Recalling Principle 2 of the 1992 Rio Declaration on Environment and Development establishing State sovereignty over natural resources, read with Principle 1 providing that "human beings are at the centre of concerns for sustainable development. They are entitled to a healthy and productive life in harmony with nature" and Principle 22 providing that "local communities have a vital role in environmental management and development and, as a result, their identity, culture and interests must be protected";

Noting that there has recently been rapid progress in the definition of minimum international standards with respect to natural resources required to maintain life itself.

Noting in particular the recent recognition of the human right to food and the human right to water and sanitation, implying that natural resources governance must be operated in such a way as to respect these rights, and fight the fast depletion of water resources in Africa due to priority given to inappropriate resource mining, excavation of water sources, and inadequately vetted commercial or industrial interest in land investment and development;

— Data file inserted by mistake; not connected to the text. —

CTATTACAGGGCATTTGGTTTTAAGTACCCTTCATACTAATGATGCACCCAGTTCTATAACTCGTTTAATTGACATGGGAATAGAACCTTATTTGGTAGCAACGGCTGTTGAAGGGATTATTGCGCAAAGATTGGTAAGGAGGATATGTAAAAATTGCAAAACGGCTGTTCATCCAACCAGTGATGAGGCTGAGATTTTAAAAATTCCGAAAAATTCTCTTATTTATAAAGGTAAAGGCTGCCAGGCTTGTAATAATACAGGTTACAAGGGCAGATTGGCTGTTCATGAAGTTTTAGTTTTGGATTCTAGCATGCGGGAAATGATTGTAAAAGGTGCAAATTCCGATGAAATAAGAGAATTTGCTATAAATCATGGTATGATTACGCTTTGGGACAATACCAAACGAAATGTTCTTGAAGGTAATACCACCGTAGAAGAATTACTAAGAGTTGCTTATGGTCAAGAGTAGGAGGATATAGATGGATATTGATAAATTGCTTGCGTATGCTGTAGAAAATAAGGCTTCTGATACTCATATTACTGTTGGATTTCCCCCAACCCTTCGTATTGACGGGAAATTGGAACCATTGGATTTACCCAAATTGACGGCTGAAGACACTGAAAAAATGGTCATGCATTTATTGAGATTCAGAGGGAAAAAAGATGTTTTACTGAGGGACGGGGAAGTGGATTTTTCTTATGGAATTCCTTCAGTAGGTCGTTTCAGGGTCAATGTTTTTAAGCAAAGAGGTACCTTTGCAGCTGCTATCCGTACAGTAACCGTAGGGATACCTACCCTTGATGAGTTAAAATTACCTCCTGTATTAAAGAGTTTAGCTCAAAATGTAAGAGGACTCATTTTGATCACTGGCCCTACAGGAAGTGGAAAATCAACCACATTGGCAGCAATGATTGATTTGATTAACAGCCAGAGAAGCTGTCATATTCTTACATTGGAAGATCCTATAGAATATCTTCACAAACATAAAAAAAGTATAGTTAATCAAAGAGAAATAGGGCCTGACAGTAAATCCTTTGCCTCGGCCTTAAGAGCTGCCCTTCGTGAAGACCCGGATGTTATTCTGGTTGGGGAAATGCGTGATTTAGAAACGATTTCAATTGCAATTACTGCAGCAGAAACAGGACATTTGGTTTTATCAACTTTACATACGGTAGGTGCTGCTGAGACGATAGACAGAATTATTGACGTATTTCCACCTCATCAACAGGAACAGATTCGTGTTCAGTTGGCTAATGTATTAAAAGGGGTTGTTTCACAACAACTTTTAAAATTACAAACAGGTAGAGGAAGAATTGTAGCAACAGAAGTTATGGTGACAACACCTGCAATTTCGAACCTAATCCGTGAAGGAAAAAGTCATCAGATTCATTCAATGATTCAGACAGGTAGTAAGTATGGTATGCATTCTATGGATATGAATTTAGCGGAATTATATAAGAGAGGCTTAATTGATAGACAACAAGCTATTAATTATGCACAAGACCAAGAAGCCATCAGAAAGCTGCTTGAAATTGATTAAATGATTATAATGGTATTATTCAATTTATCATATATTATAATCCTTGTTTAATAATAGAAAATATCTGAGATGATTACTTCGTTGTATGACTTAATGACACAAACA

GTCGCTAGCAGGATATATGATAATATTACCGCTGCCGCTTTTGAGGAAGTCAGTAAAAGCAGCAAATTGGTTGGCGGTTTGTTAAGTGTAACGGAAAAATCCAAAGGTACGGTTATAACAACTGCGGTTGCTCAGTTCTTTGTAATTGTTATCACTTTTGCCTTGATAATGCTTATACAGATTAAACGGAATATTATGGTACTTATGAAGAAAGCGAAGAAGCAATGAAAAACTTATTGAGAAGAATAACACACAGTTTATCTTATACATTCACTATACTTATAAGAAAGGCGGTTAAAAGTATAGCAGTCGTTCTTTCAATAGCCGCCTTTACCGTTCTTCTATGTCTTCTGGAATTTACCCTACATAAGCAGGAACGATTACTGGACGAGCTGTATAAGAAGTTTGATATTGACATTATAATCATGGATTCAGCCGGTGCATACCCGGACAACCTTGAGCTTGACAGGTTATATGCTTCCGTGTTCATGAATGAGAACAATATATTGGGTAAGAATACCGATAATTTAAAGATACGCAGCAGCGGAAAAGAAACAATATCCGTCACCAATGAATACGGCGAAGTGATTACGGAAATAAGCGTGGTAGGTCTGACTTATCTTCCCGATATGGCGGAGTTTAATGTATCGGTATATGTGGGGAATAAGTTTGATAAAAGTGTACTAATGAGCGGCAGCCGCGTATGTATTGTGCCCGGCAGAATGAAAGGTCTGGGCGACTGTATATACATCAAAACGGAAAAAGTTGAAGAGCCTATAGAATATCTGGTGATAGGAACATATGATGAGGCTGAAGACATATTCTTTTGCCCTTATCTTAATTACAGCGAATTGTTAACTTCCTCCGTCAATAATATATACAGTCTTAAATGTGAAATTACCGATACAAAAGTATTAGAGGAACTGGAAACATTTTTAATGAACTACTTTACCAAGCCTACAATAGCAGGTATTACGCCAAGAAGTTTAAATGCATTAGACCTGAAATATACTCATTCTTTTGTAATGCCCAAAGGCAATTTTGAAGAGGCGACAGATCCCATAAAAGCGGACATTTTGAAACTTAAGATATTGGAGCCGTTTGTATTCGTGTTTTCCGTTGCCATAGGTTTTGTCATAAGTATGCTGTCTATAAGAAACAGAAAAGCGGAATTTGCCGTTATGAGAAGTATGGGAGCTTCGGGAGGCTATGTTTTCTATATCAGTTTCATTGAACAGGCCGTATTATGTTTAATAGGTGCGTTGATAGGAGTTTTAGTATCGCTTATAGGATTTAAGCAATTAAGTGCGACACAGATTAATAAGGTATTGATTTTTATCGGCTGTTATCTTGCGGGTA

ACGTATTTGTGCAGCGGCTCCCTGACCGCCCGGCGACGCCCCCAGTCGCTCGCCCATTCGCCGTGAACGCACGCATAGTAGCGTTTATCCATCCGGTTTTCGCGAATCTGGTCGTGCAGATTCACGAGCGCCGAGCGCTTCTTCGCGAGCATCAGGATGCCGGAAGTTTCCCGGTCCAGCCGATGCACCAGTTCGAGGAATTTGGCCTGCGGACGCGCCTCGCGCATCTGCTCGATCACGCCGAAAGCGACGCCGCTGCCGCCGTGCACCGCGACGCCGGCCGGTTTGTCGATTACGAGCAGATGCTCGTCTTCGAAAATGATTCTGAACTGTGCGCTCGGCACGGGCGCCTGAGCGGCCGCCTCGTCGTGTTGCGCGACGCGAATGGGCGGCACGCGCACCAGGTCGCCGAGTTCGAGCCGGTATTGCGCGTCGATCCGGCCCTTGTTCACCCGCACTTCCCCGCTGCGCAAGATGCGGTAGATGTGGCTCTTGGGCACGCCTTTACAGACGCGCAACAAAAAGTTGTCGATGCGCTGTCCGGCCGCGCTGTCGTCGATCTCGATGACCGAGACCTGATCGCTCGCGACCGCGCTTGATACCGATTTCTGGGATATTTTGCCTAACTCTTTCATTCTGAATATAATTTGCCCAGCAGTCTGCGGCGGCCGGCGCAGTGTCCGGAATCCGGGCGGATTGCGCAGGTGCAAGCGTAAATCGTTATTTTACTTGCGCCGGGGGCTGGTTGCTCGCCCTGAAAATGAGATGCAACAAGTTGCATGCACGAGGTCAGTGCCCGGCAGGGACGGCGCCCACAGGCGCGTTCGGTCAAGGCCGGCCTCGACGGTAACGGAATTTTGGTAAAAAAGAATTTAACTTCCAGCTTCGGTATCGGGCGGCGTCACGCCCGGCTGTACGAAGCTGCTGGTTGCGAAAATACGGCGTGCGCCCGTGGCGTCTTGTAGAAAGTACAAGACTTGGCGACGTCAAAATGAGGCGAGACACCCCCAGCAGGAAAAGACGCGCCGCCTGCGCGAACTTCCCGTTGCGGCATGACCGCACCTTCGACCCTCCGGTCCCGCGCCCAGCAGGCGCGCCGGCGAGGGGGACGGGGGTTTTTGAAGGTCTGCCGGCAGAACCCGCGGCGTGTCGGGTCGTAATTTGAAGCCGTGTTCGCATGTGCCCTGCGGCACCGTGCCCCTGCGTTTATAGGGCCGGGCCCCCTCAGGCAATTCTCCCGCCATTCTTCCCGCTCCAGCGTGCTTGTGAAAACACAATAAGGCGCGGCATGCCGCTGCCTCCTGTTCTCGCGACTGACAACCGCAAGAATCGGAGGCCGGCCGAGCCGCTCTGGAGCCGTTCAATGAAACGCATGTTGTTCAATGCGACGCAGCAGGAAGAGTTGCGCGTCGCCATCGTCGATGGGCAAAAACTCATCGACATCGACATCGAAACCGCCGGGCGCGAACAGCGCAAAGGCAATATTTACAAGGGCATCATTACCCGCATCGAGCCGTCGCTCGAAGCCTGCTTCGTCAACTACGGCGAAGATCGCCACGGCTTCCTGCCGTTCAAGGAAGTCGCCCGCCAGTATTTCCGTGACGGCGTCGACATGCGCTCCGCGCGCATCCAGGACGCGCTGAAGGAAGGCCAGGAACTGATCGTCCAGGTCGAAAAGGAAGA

Observing that current natural resources governance is gravely hampered by ill-planned development, misappropriation of land, corruption, bad governance, misaligned budget priorities, lack of strong institutional reforms, weak policies coupled with continued denial of civil and political rights and prevailing insecurities, including military interventions in extractive areas;

Mindful of the disproportionate impact of human rights abuses upon the rural communities in Africa that continue to struggle to assert their customary rights of access and control of various resources, including land, minerals, forestry and fishing;

Working towards a reaffirmation at the Rio+20 Summit in 2012 that natural resources governance and international agreements must respect international human rights law and international law and standards to combat corruption, and protect the integrity of the global environmental and developmental system,

The African Commission on Human and People's Rights reaffirms that: